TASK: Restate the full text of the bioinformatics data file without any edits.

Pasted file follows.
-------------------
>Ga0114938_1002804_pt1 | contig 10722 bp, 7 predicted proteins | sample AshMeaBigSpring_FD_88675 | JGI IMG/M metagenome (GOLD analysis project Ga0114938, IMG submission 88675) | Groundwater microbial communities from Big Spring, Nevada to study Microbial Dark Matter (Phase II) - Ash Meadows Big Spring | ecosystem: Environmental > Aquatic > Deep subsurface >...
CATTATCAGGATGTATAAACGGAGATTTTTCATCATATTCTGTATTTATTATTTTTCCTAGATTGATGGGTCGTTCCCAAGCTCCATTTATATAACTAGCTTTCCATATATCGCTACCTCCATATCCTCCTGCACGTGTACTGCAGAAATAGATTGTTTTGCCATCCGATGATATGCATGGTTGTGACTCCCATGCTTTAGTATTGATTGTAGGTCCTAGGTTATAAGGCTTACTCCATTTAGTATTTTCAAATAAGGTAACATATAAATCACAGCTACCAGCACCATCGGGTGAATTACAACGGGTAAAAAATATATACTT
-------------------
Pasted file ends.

>Ga0114938_1002804_pt1 | contig 10722 bp, 7 predicted proteins | sample AshMeaBigSpring_FD_88675 | JGI IMG/M metagenome (GOLD analysis project Ga0114938, IMG submission 88675) | Groundwater microbial communities from Big Spring, Nevada to study Microbial Dark Matter (Phase II) - Ash Meadows Big Spring | ecosystem: Environmental > Aquatic > Deep subsurface >...
CATTATCAGGATGTATAAACGGAGATTTTTCATCATATTCTGTATTTATTATTTTTCCTAGATTGATGGGTCGTTCCCAAGCTCCATTTATATAACTAGCTTTCCATATATCGCTACCTCCATATCCTCCTGCACGTGTACTGCAGAAATAGATTGTTTTGCCATCCGATGATATGCATGGTTGTGACTCCCATGCTTTAGTATTGATTGTAGGTCCTAGGTTATAAGGCTTACTCCATTTAGTATTTTCAAATAAGGTAACATATAAATCACAGCTACCAGCACCATCGGGTGAATTACAACGGGTAAAAAATATATACTT